Five Ways to Optimize Outpatient PT Profits

September 21, 2021
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  1. Schedule for cancellations. Schedule enough patients each day so that after your average cancellation rate, each provider sees 11-12 patients per day or whatever your target is.  If more patients than expected show up, other providers or techs should be able to help.  It is better to no charge a unit or two per day than completely avoid double bookings and end up no patient to treat.
  2. Charge for all treatment. Ensure providers are appropriately charging for all treatment time.  PT providers commonly charge for less treatment time than they provide.  Each provider should understand and apply the CPT 8-minute rule and Medicare’s “total time” rule. It is very helpful to train staff on tracking minutes and calculating billable procedures using real life examples.
  3. Do not apply Medicare rules to all patients.  Apply Medicare’s restrictive billing rules (no payment for tech services, total time rule, etc.) to Medicare patients and the handful of other patients covered by payers that have written policies expressly applying Medicare rules. Many commercial and work comp payers do not apply Medicare rules which allows for more flexibility and often appropriately increased revenue.
  4. Do not short-change your front desk.  Scheduling, checking eligibility, obtaining and tracking authorizations and related functions are keys to operating a profitable practice.  These are not simple tasks.  They require hard work, persistence, attention to detail and communication skills.  You need to ensure your staff is qualified and doing the job.  Often this requires a higher pay rate than practice owners contemplated but it is well worth the extra money to have the right people handling these key tasks.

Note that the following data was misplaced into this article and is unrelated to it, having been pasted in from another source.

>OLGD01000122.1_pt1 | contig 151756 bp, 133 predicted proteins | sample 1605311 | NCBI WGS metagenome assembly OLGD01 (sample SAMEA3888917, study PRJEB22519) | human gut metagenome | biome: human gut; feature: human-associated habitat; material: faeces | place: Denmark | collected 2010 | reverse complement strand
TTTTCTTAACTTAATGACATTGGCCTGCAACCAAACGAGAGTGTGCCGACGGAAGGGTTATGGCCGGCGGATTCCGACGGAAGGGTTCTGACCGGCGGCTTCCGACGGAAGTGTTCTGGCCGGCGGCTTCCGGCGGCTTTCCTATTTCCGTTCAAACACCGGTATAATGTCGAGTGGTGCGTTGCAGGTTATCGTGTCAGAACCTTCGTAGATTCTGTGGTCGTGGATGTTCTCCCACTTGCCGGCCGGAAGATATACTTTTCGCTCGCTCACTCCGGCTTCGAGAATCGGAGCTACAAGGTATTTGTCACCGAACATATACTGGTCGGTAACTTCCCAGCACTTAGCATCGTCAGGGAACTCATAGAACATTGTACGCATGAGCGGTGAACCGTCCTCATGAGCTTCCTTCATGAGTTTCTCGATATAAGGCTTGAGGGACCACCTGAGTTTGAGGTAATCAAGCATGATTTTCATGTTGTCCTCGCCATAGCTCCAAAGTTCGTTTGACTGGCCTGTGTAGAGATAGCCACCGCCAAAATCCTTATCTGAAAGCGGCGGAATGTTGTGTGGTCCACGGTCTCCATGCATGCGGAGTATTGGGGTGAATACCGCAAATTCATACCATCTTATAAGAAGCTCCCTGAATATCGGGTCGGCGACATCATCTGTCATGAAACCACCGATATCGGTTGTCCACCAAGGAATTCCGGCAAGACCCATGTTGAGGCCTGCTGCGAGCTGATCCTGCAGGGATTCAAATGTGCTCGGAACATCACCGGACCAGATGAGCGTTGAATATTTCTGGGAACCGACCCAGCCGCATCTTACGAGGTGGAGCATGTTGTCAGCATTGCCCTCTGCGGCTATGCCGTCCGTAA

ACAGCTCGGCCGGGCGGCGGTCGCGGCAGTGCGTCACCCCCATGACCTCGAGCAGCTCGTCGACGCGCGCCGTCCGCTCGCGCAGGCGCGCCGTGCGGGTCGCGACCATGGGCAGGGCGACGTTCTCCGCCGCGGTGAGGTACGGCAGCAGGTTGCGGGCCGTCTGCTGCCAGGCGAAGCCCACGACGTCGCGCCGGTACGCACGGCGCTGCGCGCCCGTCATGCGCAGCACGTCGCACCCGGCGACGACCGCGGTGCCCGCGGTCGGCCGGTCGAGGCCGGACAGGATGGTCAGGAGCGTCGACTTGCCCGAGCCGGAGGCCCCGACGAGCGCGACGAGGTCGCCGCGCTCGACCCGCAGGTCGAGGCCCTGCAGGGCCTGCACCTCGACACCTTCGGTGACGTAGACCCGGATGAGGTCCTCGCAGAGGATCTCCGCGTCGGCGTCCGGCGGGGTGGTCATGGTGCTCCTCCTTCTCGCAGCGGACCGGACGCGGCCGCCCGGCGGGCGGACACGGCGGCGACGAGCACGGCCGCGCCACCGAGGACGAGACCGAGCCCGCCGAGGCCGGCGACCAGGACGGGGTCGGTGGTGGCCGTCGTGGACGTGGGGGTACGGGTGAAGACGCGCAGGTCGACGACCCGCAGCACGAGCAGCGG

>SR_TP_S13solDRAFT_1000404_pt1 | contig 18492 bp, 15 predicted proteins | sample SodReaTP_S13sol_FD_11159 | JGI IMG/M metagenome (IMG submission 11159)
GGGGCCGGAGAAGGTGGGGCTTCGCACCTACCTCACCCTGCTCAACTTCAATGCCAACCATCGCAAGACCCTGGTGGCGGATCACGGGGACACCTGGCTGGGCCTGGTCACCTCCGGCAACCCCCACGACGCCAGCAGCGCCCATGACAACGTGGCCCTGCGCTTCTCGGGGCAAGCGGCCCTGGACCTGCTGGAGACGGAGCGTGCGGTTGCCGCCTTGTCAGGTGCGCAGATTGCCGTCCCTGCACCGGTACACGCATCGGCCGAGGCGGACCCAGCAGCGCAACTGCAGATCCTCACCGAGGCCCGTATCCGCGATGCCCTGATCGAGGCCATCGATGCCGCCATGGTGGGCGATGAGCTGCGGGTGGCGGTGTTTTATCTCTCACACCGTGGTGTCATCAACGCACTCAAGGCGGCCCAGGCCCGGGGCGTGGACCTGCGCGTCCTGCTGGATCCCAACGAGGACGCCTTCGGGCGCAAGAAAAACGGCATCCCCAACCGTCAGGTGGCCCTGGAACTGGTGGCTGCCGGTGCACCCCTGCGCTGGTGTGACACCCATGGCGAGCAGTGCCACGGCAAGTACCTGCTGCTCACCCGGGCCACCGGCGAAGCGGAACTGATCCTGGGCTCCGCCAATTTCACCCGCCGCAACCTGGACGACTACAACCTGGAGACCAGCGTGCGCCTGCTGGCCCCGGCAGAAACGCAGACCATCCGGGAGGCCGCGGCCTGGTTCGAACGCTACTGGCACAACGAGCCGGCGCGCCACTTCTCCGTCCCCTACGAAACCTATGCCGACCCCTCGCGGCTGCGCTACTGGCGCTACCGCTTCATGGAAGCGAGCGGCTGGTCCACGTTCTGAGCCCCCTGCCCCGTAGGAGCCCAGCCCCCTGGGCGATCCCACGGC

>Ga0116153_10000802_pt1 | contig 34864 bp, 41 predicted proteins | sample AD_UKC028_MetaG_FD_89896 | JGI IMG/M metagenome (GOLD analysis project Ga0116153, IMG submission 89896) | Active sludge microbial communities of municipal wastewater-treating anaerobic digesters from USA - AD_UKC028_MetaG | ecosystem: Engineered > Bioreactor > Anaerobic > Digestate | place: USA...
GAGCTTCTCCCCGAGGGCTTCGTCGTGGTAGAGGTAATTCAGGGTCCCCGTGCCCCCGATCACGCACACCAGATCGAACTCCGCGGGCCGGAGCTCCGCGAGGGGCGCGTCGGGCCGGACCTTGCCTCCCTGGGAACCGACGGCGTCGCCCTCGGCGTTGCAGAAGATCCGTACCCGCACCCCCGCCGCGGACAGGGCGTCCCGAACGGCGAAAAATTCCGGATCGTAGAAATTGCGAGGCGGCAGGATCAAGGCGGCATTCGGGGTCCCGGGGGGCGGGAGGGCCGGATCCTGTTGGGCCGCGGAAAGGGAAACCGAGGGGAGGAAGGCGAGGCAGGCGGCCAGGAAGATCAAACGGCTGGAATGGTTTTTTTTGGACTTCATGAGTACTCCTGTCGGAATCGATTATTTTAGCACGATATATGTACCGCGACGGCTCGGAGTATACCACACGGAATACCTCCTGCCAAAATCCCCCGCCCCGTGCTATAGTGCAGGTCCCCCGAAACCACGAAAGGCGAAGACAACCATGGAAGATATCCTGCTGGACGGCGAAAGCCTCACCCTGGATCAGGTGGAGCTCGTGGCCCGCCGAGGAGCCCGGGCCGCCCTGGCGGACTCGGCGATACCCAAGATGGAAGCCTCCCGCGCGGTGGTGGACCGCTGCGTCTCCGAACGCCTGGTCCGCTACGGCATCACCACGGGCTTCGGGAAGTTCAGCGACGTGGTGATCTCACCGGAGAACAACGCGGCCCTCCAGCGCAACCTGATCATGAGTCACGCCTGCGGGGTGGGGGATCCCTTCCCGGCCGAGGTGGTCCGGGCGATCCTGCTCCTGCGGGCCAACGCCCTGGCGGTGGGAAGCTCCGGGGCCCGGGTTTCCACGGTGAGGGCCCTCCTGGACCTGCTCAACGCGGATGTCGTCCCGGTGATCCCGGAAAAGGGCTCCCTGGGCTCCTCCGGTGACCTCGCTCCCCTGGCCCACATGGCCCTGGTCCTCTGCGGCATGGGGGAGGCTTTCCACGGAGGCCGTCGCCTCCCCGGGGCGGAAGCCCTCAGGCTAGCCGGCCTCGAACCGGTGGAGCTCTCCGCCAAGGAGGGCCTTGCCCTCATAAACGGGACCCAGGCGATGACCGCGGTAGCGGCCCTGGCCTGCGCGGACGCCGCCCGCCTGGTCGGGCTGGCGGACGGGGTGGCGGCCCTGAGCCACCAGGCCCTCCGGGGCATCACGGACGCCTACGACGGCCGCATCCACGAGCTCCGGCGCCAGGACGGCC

5. Establish productivity expectations and be transparent.  You should establish and clearly share productivity expectations with your providers.  To help providers meet these expectations, track each provider’s procedures/work hour, procedures/visit, daily and monthly visits/FTE provider and monthly evals per FTE provider.  This information should be shared on a monthly basis with each provider and any necessary improvements should be addressed as soon as possible.  (For these purposes, we suggested using “weighted procedures” with timed procedures weighted at 1 [e.g., 1 therex=1 weighted procedure], initial evals weighted at 3, modalities weighted at 0.5 and H/C weighted at 0.25.)